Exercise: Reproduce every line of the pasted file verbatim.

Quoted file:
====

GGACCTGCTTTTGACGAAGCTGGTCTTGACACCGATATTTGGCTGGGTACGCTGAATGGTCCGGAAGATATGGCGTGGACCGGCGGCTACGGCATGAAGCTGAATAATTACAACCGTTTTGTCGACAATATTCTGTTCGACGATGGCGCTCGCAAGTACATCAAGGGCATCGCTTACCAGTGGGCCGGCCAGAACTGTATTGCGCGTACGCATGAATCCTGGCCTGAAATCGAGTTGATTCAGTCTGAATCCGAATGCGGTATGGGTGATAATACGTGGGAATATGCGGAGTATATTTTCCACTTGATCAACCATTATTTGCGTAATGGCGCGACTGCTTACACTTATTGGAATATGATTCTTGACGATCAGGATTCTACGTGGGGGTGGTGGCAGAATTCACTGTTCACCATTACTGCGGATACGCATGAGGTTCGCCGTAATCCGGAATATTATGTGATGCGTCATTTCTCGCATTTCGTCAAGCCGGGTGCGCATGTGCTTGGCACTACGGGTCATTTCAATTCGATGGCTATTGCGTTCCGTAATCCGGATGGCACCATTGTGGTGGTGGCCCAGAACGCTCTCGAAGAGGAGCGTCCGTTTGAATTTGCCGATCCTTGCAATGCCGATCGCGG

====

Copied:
GGACCTGCTTTTGACGAAGCTGGTCTTGACACCGATATTTGGCTGGGTACGCTGAATGGTCCGGAAGATATGGCGTGGACCGGCGGCTACGGCATGAAGCTGAATAATTACAACCGTTTTGTCGACAATATTCTGTTCGACGATGGCGCTCGCAAGTACATCAAGGGCATCGCTTACCAGTGGGCCGGCCAGAACTGTATTGCGCGTACGCATGAATCCTGGCCTGAAATCGAGTTGATTCAGTCTGAATCCGAATGCGGTATGGGTGATAATACGTGGGAATATGCGGAGTATATTTTCCACTTGATCAACCATTATTTGCGTAATGGCGCGACTGCTTACACTTATTGGAATATGATTCTTGACGATCAGGATTCTACGTGGGGGTGGTGGCAGAATTCACTGTTCACCATTACTGCGGATACGCATGAGGTTCGCCGTAATCCGGAATATTATGTGATGCGTCATTTCTCGCATTTCGTCAAGCCGGGTGCGCATGTGCTTGGCACTACGGGTCATTTCAATTCGATGGCTATTGCGTTCCGTAATCCGGATGGCACCATTGTGGTGGTGGCCCAGAACGCTCTCGAAGAGGAGCGTCCGTTTGAATTTGCCGATCCTTGCAATGCCGATCGCGG